Southern Poverty Law Center recent filing against ADOC points to string of suicides behind bars


HUNTSVILLE, Ala. – Wednesday, the Southern Poverty Law Center submitted a filing notifying the court of 7 inmate suicides dating back to May of 2019. Braggs v. Dunn is a federal lawsuit challenging unconstitutional healthcare in Alabama’s prison system

Previously, the Alabama Department of Corrections agreed in federal court to work on 12 different elements of their healthcare program/practices. The SPLC is formally notifying the federal government that they believe ADOC is not making progress.

Since the Southern Poverty Law Center filed suit in 2014, more than 200 inmates have been hospitalized following suicide attempts. More than 30 have died.

Federal Distrit Judge Myron H. Thompson previously issued an opinion saying “Simply put, ADOC`s mental-health care is horrendously inadequate.”

The SPLC says the most recent suicide came after an inmate with documented mental health issues spent 796 straight days in segregation.

“The science and the common sense on the impact of segregation and isolation is very clear,” said Ebony Howard, a Senior Supervisong Attorney for SPLC.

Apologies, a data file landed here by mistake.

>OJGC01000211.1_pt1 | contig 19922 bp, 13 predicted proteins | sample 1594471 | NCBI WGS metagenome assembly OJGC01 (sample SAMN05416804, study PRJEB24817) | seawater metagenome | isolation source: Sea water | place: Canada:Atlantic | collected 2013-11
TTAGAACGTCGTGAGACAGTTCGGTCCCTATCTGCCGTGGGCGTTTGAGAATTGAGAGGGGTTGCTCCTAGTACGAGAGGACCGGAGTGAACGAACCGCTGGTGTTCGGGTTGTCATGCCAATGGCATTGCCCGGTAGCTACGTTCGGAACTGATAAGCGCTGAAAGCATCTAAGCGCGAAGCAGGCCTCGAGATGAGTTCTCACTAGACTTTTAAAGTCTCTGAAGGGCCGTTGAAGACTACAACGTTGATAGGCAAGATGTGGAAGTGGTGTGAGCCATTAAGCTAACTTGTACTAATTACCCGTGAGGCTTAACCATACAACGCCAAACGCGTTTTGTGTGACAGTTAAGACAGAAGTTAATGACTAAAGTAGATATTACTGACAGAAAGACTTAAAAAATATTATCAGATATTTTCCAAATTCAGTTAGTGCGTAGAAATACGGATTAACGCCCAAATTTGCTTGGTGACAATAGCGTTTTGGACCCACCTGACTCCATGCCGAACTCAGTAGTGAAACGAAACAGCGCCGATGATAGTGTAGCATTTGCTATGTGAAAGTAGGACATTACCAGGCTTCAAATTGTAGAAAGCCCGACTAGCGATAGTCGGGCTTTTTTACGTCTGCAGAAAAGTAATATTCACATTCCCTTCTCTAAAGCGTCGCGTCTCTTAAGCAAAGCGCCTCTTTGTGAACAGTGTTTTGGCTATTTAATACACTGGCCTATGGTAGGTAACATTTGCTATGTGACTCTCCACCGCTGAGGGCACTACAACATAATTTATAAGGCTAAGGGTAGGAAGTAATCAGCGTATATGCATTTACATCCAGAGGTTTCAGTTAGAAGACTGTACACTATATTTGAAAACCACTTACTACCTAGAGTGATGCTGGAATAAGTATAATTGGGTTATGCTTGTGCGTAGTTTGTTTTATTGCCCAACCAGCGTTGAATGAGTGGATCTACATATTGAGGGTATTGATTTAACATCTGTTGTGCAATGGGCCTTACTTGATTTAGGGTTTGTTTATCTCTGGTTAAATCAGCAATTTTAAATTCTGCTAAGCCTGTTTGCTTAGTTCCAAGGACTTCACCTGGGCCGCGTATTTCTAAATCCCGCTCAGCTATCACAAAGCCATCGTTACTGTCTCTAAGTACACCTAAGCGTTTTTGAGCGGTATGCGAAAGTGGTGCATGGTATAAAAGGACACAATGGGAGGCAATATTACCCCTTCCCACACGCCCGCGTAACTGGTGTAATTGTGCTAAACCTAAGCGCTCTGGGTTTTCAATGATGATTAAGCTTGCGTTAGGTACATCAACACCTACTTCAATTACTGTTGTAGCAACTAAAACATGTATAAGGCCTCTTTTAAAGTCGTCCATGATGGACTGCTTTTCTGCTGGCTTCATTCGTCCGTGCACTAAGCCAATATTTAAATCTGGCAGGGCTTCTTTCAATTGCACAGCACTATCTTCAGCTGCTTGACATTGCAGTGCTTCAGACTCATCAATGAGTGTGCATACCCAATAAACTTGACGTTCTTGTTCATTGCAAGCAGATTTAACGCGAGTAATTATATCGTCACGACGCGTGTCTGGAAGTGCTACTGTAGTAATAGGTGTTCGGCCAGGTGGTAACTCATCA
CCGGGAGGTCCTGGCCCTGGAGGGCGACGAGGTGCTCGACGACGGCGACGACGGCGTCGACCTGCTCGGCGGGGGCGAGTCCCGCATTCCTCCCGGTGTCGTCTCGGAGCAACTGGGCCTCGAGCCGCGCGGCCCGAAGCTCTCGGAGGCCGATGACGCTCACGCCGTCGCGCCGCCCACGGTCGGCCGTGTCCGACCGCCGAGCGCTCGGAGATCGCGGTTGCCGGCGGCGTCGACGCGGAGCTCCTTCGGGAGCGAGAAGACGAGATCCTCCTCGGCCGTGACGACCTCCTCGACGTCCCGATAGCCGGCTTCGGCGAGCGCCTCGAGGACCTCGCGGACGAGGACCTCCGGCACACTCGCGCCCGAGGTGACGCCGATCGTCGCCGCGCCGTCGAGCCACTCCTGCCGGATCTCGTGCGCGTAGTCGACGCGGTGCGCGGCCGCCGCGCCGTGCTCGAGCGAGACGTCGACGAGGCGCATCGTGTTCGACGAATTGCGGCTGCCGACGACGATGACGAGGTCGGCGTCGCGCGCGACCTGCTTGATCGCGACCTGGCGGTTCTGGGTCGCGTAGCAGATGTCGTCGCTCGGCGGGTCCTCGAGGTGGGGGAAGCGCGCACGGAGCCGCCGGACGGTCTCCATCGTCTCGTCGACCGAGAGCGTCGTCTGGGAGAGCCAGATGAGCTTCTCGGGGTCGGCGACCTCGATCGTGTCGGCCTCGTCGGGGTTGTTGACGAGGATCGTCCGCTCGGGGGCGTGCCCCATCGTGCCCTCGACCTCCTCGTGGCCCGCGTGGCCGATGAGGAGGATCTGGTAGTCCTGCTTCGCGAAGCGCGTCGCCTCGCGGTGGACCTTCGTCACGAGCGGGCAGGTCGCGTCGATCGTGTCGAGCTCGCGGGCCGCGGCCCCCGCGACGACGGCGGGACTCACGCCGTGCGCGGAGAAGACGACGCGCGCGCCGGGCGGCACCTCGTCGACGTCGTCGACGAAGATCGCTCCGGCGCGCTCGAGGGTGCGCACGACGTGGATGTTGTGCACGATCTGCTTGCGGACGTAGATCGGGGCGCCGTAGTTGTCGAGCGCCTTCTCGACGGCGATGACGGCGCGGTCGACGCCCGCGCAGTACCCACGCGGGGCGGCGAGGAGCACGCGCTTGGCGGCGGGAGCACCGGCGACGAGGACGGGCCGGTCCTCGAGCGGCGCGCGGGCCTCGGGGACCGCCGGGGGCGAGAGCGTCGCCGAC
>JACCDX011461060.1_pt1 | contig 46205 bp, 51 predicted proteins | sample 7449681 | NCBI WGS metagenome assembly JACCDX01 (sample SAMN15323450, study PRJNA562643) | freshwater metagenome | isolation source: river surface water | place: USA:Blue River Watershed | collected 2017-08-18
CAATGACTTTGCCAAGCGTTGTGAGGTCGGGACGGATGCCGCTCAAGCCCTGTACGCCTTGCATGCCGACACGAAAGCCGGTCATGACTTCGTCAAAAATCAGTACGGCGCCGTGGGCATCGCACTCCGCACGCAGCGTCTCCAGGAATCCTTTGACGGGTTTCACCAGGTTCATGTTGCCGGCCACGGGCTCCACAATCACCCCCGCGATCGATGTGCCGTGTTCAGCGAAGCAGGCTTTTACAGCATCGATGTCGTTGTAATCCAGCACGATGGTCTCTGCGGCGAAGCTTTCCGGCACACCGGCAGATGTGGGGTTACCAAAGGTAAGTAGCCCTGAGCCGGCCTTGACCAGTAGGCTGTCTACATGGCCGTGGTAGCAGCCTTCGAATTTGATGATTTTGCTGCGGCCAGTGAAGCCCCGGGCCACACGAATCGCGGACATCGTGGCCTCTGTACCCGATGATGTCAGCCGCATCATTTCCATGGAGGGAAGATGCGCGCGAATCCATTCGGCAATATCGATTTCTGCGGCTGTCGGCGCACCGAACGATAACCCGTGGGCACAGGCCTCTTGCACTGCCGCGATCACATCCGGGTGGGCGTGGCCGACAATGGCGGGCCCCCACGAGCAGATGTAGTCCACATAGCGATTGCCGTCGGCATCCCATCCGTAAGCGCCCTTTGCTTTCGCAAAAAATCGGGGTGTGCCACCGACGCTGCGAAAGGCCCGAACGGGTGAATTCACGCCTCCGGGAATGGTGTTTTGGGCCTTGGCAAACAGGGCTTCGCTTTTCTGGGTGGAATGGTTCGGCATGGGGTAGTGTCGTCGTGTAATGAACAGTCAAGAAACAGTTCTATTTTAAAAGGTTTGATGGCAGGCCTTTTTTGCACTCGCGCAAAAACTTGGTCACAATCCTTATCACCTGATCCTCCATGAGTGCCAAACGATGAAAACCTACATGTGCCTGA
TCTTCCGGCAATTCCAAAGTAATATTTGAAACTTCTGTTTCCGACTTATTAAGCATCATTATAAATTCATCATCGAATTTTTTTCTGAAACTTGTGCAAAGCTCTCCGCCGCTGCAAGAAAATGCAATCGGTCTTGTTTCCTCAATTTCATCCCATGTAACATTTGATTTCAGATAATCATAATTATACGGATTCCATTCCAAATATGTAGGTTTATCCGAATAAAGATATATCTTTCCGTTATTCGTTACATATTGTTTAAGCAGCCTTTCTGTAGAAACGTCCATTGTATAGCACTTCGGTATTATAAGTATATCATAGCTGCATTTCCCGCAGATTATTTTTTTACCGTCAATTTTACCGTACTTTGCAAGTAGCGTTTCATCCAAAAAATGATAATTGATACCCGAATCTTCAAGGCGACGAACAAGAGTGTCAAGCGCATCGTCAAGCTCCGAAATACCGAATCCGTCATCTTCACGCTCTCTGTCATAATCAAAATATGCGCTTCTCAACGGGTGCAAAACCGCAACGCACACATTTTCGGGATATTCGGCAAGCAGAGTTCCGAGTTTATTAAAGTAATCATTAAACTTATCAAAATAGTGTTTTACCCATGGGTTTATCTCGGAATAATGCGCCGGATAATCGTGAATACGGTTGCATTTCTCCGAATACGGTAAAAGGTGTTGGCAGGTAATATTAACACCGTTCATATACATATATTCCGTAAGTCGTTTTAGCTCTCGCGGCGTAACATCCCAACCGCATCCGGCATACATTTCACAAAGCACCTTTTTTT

Howard says inmates with mental health needs are going without treatment accompanied by prolonged time in isolation without the chance to rehabilitate.

“Take that same person who has a preexisting mental health disorder and put them in segregation for long periods of time with inadequate treatment, food, everything. Imagine what that does with their headspace,” said Howard.

The SPLC says inmates facing mental health issues return to communities from prison more damaged than when they left. More than 1,000 Alabama inmates are in segregation. Howard says inmates acquire mental health problems from segregation.

“This lack of treatment is on top of punishment. This is abuse. These are constitutional violations,” said Howard.

Braggs v Dunn is an active case with a hearing coming up in September. ADOC has federal court directives to improve 12 different aspects of its health system.

The U.S. Department of Justice has issued two reports alleging continued cruel and unusual punishment against prisoners in the ADOC system.

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